Defin,

Defin. A Parallelogram is a Quadrilateral Figure, each

of whose opposite Sides are parallel.

PROPOSITION XXXIV.

THEOREM.
The opposite Sides and opposite Angles of any Pa-

rallelogram are equal; and the Diameter di-
vides ibe same into two equal Parts.

ET ABDC be a Parallelogram, whose Diame

ter is BC. I say, the opposite Sides and opposite Angles are equal between themselves, and the Diameter B C bisects the Parallelogram.

For because AB is parallel to CD, and the Right Line B C falls on them, the alternate Angles ABC, BCD, are * equal between themselves; again, be- * 29 of this cause AC is parallel to BD, and BC falls upon them, the alternate Angles ACB and CBD are equal to one another, Wherefore ABC, CBD, are two Triangles, having two Angles ABC, BCA, of the one, equal to two Angles BCD, CBD, of the other, each to each ; and likewise one side of the one equal to one side of the other, viz. the 'Side B C between the equal Angles, which is common. Therefore the remaining Sides shall be † equal to the remaining Sides, † 26 of this each to each, and the remaining Angle to the remaining Angle. And so the Side AB is equal to the Side CD), the Side AC to BD, and the Angle BAC to the Angle BDC. And because the Angle ABC is .equal to the Angle BCD, and the Angle CBD to the Angle ACB; therefore the whole Angle ABD is equal to the whole Angle ACD: But it has been proved, that the Angle BAC is also equal to the Angle BDC.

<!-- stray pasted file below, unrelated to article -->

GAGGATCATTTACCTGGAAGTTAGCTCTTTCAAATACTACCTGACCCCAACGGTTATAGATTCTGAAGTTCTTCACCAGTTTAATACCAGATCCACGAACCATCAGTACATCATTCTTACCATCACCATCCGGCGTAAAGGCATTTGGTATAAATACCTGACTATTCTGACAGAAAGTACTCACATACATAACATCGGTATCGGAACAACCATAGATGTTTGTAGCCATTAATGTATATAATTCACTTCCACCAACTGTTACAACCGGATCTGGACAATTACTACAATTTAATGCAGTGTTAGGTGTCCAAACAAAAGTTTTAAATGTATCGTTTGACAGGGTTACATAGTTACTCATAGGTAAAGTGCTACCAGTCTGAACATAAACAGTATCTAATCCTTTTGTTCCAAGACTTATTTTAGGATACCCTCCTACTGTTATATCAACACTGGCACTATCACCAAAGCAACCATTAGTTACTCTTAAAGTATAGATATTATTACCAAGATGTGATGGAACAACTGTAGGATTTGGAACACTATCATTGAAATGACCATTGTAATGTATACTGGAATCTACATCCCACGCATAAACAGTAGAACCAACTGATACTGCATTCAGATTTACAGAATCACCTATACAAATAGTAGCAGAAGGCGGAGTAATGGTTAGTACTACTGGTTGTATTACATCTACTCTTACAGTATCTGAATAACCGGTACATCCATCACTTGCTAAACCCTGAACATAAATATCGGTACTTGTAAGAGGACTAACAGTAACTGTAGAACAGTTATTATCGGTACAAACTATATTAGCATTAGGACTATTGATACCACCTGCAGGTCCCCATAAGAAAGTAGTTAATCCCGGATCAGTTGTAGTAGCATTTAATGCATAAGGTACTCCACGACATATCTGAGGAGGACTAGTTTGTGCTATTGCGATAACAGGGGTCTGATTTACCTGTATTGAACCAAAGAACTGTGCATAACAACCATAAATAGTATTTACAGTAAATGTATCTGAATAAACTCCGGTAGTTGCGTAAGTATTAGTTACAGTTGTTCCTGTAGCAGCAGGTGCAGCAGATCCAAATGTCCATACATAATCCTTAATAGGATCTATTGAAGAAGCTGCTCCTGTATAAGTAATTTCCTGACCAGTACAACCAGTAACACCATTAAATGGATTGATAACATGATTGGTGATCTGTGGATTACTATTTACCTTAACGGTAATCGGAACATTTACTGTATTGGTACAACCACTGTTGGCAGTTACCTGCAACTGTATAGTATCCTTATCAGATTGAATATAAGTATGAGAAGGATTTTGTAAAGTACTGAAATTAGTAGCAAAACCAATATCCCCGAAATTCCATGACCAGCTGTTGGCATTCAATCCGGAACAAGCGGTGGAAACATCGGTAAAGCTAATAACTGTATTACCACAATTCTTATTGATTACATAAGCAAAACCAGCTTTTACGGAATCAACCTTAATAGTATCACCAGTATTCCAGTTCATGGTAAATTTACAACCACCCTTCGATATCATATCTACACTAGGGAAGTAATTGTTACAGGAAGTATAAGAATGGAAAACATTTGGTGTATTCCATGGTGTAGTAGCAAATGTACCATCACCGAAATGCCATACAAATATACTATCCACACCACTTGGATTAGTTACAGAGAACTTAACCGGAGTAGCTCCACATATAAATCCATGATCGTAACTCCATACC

Wherefore the opposite Sides and Angles of any Parallelogram are equal between themselves.

I say, moreover, that the Diameter bisects it. For because AB is equal to CD, and BC is common, the two Sides AB, BC, are each equal to the two Sides DC, CB; and the Angle ABC is also equal to the Angle BCD. Therefore the Base AC is I equal to the Bale DB; and the Triangle ABC is I 4 of this

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equal to the Triangle BCD. Wherefore the Diameter BC bisects the Parallelogram ACDB; which was to be demonstrated.

PROPOSITION XXXV.

THEOREM.
Parallelograms conftituted upon the same Base,

and between the same Parallels, are equal be

tween themselves. Le

ET ABCD, EBCF, be Parallelograms conthe fame Parallels AF and BC. I say, the Parallelogram ABCD, is equal to the Parallelogram EBCF.

For because ABCD is a Parallelogram, AD is * 34 of tbis. * equal to BC; and for the same Reason EF is equal 4 Axiom 1. to BC; wherefore AD shall be equal to EF; but | Ax. 2. DE is common. Therefore the whole A E is I equal

to the whole DF. But AB is equal to DC; wherefore EA, AB, the two sides of the Triangle ABE,

are equal to the two Sides FD, DC, each to each ; * 29 of tbis, and the Angle FDC* equal to the Angle EAB, the

outward one to the inward one. Therefore the Base t 4 of tbi:. E B is t equal to the Base CF, and the Triangle EAB

to the Triangle FDC. If the common Triangle Ax. 3. DGE be taken from both, there will remain I the

Trapezium ABGD, equal to the Trapezium FCGE; and if the Triangle GBC, which is common, be added, the Parallelogram ABCD will be equal to the Parallelogram EBCF. Therefore, Parallelograms constituted upon the fame Bafe, and between the same Parallels, are equal between themselves ; which was to be demonstrated.

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Prop. 33